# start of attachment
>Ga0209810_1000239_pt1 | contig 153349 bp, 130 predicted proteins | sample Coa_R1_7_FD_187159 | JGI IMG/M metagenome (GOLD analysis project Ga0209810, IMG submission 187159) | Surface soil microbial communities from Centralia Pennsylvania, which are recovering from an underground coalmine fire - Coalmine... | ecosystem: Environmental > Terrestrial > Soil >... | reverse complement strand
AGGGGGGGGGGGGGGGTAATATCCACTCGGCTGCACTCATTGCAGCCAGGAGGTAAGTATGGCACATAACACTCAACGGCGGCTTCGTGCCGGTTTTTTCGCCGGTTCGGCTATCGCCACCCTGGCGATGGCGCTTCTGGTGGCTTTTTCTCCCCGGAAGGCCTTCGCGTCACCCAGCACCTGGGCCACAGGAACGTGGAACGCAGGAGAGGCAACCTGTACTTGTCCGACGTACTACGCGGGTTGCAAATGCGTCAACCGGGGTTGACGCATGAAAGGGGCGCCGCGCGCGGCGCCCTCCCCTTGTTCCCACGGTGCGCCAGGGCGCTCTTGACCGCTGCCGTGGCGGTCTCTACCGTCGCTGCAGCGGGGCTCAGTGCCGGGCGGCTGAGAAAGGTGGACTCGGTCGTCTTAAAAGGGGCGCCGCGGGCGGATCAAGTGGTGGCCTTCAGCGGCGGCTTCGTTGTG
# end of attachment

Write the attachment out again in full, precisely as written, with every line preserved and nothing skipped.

>Ga0209810_1000239_pt1 | contig 153349 bp, 130 predicted proteins | sample Coa_R1_7_FD_187159 | JGI IMG/M metagenome (GOLD analysis project Ga0209810, IMG submission 187159) | Surface soil microbial communities from Centralia Pennsylvania, which are recovering from an underground coalmine fire - Coalmine... | ecosystem: Environmental > Terrestrial > Soil >... | reverse complement strand
AGGGGGGGGGGGGGGGTAATATCCACTCGGCTGCACTCATTGCAGCCAGGAGGTAAGTATGGCACATAACACTCAACGGCGGCTTCGTGCCGGTTTTTTCGCCGGTTCGGCTATCGCCACCCTGGCGATGGCGCTTCTGGTGGCTTTTTCTCCCCGGAAGGCCTTCGCGTCACCCAGCACCTGGGCCACAGGAACGTGGAACGCAGGAGAGGCAACCTGTACTTGTCCGACGTACTACGCGGGTTGCAAATGCGTCAACCGGGGTTGACGCATGAAAGGGGCGCCGCGCGCGGCGCCCTCCCCTTGTTCCCACGGTGCGCCAGGGCGCTCTTGACCGCTGCCGTGGCGGTCTCTACCGTCGCTGCAGCGGGGCTCAGTGCCGGGCGGCTGAGAAAGGTGGACTCGGTCGTCTTAAAAGGGGCGCCGCGGGCGGATCAAGTGGTGGCCTTCAGCGGCGGCTTCGTTGTG